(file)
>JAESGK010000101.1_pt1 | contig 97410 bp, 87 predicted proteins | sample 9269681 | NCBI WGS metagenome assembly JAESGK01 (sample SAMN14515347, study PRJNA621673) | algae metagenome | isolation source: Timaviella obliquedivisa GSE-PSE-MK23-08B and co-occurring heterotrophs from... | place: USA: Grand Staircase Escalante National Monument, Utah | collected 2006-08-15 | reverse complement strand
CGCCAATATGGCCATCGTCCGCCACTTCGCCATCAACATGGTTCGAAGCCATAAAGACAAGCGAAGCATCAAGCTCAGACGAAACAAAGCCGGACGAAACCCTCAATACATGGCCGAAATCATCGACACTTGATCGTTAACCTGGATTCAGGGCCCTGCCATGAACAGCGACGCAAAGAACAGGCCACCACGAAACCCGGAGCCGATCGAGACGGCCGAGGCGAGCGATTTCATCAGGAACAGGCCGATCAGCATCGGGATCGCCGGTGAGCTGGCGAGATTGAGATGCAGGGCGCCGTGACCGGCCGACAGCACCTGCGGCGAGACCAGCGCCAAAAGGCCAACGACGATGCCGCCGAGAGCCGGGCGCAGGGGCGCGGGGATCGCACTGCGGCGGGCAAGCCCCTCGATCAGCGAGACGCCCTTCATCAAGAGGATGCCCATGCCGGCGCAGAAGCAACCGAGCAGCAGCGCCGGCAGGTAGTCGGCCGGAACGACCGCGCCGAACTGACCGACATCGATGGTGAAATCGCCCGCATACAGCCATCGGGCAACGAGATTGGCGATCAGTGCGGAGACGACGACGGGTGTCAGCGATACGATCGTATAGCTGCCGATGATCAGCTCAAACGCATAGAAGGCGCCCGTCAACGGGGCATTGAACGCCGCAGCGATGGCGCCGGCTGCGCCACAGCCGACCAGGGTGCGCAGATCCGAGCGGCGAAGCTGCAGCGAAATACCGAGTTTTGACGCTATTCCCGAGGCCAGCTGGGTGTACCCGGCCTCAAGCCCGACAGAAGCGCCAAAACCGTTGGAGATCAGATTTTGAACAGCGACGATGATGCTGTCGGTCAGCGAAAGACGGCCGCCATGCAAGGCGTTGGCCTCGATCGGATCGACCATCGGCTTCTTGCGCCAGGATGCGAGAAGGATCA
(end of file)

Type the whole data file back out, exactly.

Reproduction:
>JAESGK010000101.1_pt1 | contig 97410 bp, 87 predicted proteins | sample 9269681 | NCBI WGS metagenome assembly JAESGK01 (sample SAMN14515347, study PRJNA621673) | algae metagenome | isolation source: Timaviella obliquedivisa GSE-PSE-MK23-08B and co-occurring heterotrophs from... | place: USA: Grand Staircase Escalante National Monument, Utah | collected 2006-08-15 | reverse complement strand
CGCCAATATGGCCATCGTCCGCCACTTCGCCATCAACATGGTTCGAAGCCATAAAGACAAGCGAAGCATCAAGCTCAGACGAAACAAAGCCGGACGAAACCCTCAATACATGGCCGAAATCATCGACACTTGATCGTTAACCTGGATTCAGGGCCCTGCCATGAACAGCGACGCAAAGAACAGGCCACCACGAAACCCGGAGCCGATCGAGACGGCCGAGGCGAGCGATTTCATCAGGAACAGGCCGATCAGCATCGGGATCGCCGGTGAGCTGGCGAGATTGAGATGCAGGGCGCCGTGACCGGCCGACAGCACCTGCGGCGAGACCAGCGCCAAAAGGCCAACGACGATGCCGCCGAGAGCCGGGCGCAGGGGCGCGGGGATCGCACTGCGGCGGGCAAGCCCCTCGATCAGCGAGACGCCCTTCATCAAGAGGATGCCCATGCCGGCGCAGAAGCAACCGAGCAGCAGCGCCGGCAGGTAGTCGGCCGGAACGACCGCGCCGAACTGACCGACATCGATGGTGAAATCGCCCGCATACAGCCATCGGGCAACGAGATTGGCGATCAGTGCGGAGACGACGACGGGTGTCAGCGATACGATCGTATAGCTGCCGATGATCAGCTCAAACGCATAGAAGGCGCCCGTCAACGGGGCATTGAACGCCGCAGCGATGGCGCCGGCTGCGCCACAGCCGACCAGGGTGCGCAGATCCGAGCGGCGAAGCTGCAGCGAAATACCGAGTTTTGACGCTATTCCCGAGGCCAGCTGGGTGTACCCGGCCTCAAGCCCGACAGAAGCGCCAAAACCGTTGGAGATCAGATTTTGAACAGCGACGATGATGCTGTCGGTCAGCGAAAGACGGCCGCCATGCAAGGCGTTGGCCTCGATCGGATCGACCATCGGCTTCTTGCGCCAGGATGCGAGAAGGATCA